Virtual Drop-In Support

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Distancing doesn’t mean you have to process your experience on your own. Our Crisis Intervention Volunteers are here to support you virtually through Zoom from 11 a.m. - 5 p.m. Monday through Friday (excluding statutory holidays) beginning on January 18, 2021.

Please know you are welcome to change your screen name to “Anon” if you’d like to remain anonymous. 

If you’re not sure if accessing virtual support is right for you, please see our FAQs.

Virtual Support FAQ

Is accessing Crisis Intervention Support through Zoom confidential and safe?

You can be assured that as long as you are using the Google Meet app with your U of A account to join a Zoom Meeting (e.g. using the web URL) with video/audio, encryption is guaranteed. The form of encryption that Zoom uses is called “End to End Encryption." A good analogy is thinking about your data being placed into an armoured vehicle as it moves from you, to the person with whom you are speaking. Your data cannot be intercepted in this way.

This means that data is encrypted from Point A to Point B, without being decrypted by Zoom servers.

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This is different from some other Encryption methods, such as "Transit encryption," which is used by Google Meet, for example -- meaning that Google would have the ability to access your data.

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That being said, there is a lack of guaranteed transit encryption if you elect to use the long distance number to join a Zoom Meeting via phone (the number that is generated along with the video conference web address in meeting invites). As such, we will not be able to continue a session if someone uses the phone line in order to respect the confidentiality of our clients, as this information could be intercepted. 

The Crisis Intervention Volunteer or Staff member that you meet with through Zoom will carry out your session in a space that maintains your confidentiality. This includes conducting the session in a room/space where no one else will be able to hear, nor see, the content of your discussion. 

Any information collected from you for the purposes of booking longer term care with the Centre will be collected confidentially, either through email or G Suite, which are both Transit Encrypted.

What are the risks of accessing Crisis Intervention Support through Zoom?
While there are multiple safeguards put in place for the protection of your personal information, there is still no guarantee that this information will remain secure, as rare breeches of privacy can occur.
What are the main limitations of accessing Crisis Intervention Support through Zoom?

Zoom allows us to connect face-to-face to provide Crisis Intervention Support. While this allows for a more personal  connection, there is always the possibility of interrupting each other, lag, or other technical difficulties that can make it difficult to communicate with the other individual at times. It also does not allow for anonymity, as Centre representatives will have access to your full name (although only your first name will be documented for file keeping purposes, as is standard procedure at our service). Further, since we are unable to meet in a secure Centre Counselling Room, there is always a chance that someone you live with, or are near, will hear the content of your conversation on your end. Please note, Centre representatives will not be within sight or earshot of anyone else, and will ensure your confidentiality at all times from their end.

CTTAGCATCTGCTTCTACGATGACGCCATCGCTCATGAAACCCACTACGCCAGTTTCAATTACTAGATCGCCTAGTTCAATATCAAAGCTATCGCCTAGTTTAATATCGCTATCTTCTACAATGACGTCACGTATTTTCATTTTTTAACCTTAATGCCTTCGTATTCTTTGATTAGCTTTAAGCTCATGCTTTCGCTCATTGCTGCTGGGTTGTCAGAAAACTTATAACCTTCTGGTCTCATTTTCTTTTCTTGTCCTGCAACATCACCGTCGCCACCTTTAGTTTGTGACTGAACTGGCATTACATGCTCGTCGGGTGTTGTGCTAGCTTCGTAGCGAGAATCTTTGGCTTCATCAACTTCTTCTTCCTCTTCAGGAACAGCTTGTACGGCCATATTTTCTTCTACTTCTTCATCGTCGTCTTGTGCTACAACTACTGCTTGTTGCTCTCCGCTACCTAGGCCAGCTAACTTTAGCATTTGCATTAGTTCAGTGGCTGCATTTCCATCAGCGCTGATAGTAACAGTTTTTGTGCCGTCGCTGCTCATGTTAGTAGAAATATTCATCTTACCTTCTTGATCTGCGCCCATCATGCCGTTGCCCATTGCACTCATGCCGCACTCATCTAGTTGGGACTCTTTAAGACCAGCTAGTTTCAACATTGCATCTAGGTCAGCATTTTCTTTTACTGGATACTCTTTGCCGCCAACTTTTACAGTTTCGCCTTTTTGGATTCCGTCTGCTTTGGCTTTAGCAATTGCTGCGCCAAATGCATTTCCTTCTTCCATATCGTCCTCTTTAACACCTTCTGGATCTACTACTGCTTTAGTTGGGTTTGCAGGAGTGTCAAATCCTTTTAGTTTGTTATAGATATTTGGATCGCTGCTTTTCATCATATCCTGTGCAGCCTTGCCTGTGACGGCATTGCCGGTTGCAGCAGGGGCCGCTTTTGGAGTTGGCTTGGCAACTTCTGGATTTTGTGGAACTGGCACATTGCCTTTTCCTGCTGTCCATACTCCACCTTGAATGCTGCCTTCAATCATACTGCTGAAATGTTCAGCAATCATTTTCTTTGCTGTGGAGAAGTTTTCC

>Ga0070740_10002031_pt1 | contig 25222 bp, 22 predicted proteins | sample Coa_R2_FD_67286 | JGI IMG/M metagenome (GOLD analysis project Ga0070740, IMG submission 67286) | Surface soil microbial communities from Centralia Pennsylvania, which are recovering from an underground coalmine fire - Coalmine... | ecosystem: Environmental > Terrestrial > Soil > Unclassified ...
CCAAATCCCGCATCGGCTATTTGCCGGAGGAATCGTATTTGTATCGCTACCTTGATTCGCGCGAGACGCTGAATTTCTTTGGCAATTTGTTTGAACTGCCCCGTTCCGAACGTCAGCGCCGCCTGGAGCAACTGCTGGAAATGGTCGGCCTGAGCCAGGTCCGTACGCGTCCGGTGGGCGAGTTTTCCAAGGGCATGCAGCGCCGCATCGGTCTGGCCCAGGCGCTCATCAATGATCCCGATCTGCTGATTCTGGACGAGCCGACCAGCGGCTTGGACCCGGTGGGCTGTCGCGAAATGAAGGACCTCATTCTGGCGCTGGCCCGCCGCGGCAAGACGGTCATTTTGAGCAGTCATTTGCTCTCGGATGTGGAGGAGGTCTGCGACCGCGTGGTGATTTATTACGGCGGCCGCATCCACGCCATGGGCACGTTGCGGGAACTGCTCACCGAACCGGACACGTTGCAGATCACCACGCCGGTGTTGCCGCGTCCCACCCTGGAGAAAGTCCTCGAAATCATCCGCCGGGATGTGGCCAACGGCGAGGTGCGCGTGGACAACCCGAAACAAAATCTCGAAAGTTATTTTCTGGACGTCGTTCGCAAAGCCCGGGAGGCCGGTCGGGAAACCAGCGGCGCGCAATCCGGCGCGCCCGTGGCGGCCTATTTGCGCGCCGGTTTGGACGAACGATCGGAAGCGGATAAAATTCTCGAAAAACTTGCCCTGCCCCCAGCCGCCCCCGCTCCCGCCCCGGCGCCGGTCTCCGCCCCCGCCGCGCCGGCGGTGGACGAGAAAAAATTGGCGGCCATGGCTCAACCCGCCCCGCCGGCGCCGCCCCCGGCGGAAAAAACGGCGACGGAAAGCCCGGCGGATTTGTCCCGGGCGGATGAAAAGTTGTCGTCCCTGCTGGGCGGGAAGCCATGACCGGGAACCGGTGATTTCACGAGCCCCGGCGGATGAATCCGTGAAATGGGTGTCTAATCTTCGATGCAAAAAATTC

Overall, while we know that for many people, nothing can replace the experience of sharing space with another individual, we wanted to provide an option for support that is as close to this experience as possible.

Is accessing remote support through Zoom right for me?

Due to the nature of the application, you will need to log into Zoom with your U of A account. As such, your anonymity can not be guaranteed, and the individual who provides you with support will have access to your full name. While our Centre respects your privacy--and will not ever share this information unless we are required to do so by legislation or University policy -- it is up to you to decide whether or not you’d like to release this information to our service in the first place. 

You will also need to ensure that you have a confidential space to carry out your session in order to ensure your confidentiality. This is not always possible for everyone given the physical distancing and self-isolation parameters that are expected to remain in place for the near future.

You will also need a general understanding of how to use the Zoom software (which we have linked to here). Although generally easy to use, a lack of familiarity with the software may impede the quality of your support session. 

If connecting through Google Meet does not feel right for you, we provide support in a multitude of other ways:

  1. Call our Centre (780-492-9771) and leave a message with your contact information so we can connect about scheduling a phone support session;
  2. Email our Centre (uasac@ualberta.ca) for support over email;
  3. Access the Alberta One Line for Sexual Violence by texting or calling 1-866-403-8000 between 9 a.m. and 9 p.m., 7 days/week, or through chat on the Sexual Assault Centre of Edmonton’s website at sace.ca.